Factors Affecting Alimony in a Florida Divorce
The Florida Statutes specify ten factors that may determine whether and how much alimony is awarded in a Florida divorce. The statute specifies that this is not an exhaustive list; other factors may be considered as well. But understanding the statute will allow you to know the vast majority of what determines alimony awards in Florida. Here are the ten factors specified in Florida Statute 61.08 and an explanation of each.
(a) The standard of living established during the marriage.
How valuable are the couple’s home, vehicles, and other possessions? What type of recreation and vacations did they engage in? A higher standard of living usually means a higher award of alimony, but in short-term marriages, this may not carry much weight.
(b) The duration of the marriage.
The likelihood and amount of alimony will increase along with the duration of the marriage. Permanent alimony is most common in marriages over 17 years long.
(c) The age and the physical and emotional condition of each party.
Advanced age and poor health both increase the amount of alimony likely awarded to a party.
(d) The financial resources of each party, including the nonmarital and the marital assets and liabilities distributed to each.
Marital assets are, with some exceptions, anything acquired during the marriage, and are divided in a divorce. Nonmarital assets are those obtained before the marriage and are not divided. However, significant nonmarital assets will influence the Court’s determination of alimony.
(e) The earning capacities, educational levels, vocational skills, and employability of the parties and, when applicable, the time necessary for either party to acquire sufficient education or training to enable such party to find appropriate employment.
Each party’s capacity to earn a living is key in determining alimony. The Court may consider rehabilitative alimony in cases in which a party’s employability would benefit from a period of education or training.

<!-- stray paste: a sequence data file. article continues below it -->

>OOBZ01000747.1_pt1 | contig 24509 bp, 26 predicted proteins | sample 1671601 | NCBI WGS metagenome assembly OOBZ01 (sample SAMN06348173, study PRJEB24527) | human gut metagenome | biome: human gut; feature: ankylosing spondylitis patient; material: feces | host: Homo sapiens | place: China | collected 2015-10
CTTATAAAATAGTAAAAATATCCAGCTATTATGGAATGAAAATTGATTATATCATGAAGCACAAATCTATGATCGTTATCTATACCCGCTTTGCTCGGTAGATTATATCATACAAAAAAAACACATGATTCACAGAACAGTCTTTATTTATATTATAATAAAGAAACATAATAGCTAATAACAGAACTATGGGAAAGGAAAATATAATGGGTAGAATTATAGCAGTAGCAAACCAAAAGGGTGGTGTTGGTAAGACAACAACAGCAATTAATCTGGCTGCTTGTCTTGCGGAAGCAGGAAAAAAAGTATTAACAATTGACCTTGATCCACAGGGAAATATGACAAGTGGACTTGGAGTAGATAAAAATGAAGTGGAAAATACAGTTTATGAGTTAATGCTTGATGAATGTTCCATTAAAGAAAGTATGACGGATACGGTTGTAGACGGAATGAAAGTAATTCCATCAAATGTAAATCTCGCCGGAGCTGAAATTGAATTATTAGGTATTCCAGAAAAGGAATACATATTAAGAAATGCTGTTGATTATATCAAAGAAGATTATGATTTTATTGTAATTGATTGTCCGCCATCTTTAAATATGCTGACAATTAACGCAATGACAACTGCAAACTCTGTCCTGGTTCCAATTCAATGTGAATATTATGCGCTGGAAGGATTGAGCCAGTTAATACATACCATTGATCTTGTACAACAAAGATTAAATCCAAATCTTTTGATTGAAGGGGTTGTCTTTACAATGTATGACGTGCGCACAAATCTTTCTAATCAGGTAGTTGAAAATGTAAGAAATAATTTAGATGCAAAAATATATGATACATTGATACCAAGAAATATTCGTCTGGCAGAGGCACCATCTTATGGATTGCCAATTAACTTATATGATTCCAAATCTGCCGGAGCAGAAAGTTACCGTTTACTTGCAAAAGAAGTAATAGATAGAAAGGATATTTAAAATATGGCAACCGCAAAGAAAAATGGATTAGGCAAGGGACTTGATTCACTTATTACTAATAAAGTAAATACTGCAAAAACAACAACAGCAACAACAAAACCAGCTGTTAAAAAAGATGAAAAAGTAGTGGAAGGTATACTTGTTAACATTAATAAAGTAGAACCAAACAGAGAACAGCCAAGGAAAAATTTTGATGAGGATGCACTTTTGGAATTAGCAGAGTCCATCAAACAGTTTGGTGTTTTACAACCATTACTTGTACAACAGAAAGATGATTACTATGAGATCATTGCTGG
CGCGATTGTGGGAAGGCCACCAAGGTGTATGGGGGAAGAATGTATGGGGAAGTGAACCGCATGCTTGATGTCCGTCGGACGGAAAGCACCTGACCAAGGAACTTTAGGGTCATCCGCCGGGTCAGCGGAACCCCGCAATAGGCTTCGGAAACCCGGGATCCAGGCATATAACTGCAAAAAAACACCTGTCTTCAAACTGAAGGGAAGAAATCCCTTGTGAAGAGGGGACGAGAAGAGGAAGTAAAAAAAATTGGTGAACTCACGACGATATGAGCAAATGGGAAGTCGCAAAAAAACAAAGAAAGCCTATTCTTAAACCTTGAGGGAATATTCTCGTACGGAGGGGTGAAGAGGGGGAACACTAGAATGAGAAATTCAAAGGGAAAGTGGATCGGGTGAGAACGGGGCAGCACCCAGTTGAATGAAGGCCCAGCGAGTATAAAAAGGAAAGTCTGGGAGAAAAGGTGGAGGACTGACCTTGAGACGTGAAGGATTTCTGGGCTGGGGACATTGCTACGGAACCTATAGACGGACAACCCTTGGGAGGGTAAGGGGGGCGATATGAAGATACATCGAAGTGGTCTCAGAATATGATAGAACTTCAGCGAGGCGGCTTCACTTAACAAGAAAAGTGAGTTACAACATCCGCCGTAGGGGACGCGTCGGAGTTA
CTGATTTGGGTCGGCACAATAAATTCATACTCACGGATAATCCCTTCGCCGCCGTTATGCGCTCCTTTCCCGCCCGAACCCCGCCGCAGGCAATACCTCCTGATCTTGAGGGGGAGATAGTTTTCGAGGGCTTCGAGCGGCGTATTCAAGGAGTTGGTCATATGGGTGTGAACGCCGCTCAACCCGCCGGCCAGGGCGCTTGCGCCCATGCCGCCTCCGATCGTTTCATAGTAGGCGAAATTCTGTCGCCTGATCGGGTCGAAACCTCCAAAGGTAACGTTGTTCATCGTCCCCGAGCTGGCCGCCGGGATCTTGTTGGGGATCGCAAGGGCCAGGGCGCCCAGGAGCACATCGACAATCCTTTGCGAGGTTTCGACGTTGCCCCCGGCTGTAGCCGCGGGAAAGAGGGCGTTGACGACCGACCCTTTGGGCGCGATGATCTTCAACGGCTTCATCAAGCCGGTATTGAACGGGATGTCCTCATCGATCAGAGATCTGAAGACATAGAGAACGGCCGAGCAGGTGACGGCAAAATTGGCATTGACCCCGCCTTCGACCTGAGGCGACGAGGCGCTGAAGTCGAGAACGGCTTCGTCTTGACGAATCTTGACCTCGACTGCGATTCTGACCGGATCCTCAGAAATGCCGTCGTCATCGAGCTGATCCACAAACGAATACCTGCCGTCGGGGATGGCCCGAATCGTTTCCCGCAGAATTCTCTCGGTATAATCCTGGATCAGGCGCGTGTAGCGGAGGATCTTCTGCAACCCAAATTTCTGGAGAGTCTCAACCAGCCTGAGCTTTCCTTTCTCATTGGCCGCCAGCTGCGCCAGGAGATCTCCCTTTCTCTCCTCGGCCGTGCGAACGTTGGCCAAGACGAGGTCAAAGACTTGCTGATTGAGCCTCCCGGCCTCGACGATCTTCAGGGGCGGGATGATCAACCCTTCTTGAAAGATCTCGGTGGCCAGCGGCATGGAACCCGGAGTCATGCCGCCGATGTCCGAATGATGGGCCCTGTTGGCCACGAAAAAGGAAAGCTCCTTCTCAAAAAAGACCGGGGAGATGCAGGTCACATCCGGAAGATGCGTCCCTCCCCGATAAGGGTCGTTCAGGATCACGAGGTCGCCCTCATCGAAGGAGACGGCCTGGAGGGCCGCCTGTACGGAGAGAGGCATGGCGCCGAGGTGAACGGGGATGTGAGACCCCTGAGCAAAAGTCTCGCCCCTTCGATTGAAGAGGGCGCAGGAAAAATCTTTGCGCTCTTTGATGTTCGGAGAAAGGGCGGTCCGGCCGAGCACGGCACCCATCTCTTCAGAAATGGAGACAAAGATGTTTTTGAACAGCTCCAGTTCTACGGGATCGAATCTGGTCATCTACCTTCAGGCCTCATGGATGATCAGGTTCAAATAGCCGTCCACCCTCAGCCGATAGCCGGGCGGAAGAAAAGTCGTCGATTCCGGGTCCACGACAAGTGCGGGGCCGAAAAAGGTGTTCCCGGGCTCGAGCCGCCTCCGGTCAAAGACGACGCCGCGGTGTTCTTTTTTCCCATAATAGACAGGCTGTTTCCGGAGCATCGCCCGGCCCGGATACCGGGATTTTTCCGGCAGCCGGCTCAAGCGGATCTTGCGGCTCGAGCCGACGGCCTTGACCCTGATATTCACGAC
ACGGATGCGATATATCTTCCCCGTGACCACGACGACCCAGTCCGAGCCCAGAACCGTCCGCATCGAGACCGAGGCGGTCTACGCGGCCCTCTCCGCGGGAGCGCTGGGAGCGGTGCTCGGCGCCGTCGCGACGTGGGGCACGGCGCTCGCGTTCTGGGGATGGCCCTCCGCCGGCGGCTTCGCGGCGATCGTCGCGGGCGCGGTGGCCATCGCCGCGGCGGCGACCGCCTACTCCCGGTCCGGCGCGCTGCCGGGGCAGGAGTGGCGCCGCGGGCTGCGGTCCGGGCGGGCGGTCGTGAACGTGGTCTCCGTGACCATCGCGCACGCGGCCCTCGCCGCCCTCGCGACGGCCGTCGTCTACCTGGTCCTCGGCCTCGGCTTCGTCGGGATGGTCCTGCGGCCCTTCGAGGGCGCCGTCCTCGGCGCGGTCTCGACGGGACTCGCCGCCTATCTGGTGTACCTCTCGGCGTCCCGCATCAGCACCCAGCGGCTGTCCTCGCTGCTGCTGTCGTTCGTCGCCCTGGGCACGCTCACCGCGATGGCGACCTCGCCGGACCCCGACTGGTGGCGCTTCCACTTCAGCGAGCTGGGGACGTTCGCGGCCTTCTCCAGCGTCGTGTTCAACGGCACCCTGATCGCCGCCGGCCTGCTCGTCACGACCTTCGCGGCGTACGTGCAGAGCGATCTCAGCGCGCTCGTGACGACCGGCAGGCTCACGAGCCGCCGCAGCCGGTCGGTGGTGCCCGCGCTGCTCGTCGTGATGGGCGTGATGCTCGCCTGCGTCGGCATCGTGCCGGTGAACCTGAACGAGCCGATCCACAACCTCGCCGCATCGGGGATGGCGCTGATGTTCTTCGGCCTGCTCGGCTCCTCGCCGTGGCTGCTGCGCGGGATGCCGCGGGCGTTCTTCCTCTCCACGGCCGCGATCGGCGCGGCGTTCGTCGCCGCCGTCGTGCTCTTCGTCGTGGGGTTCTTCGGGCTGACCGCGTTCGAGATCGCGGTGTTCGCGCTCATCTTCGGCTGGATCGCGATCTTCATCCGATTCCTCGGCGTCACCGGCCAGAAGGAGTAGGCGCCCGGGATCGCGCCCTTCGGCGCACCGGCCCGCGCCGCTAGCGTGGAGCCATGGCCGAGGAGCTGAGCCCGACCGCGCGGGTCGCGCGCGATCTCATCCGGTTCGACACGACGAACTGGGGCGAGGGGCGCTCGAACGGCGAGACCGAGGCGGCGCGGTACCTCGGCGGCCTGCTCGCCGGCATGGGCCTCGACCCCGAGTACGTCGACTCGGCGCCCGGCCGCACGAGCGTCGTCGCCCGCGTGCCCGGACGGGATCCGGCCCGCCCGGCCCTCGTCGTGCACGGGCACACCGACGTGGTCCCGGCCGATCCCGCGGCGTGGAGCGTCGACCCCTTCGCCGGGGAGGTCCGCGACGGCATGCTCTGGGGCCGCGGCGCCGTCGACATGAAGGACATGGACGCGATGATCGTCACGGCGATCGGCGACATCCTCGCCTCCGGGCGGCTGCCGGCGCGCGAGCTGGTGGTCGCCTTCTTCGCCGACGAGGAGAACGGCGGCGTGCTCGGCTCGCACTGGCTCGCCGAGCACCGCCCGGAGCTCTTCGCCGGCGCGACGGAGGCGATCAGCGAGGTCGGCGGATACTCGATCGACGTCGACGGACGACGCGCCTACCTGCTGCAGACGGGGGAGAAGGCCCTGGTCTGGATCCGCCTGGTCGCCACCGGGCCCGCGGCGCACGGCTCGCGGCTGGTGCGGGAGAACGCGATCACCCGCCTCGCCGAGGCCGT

(f) The contribution of each party to the marriage, including, but not limited to, services rendered in homemaking, child care, education, and career building of the other party.
Contributions considered here would include staying home to raise children, relocating for the furtherance of the spouse’s career, and working to put a spouse through school.
(g) The responsibilities each party will have with regard to any minor children they have in common.
The Court will carefully consider all the costs involved in raising the couple’s children.
(h) The tax treatment and consequences to both parties of any alimony award, including the designation of all or a portion of the payment as a nontaxable, nondeductible payment.
Alimony is typically tax deductible for the payer and taxable for the payee. Exceptions to this will influence the Court’s alimony award.
(I) All sources of income available to either party, including income available to either party through investments of any asset held by that party.
If a divorce will result in one spouse owning an income-producing asset, the Court will account for that ongoing value.
(j) Any other factor necessary to do equity and justice between the parties.
This gives the Court leeway to make fair awards outside of the other factors.
These factors, and others, affect whether a Florida divorce results in alimony and the type and amount awarded. Of course, before any alimony is awarded the requesting party must establish that they have a financial need for alimony and that the other party has the ability to pay alimony. An experienced divorce attorney can help make sure any alimony awarded in your divorce is fair.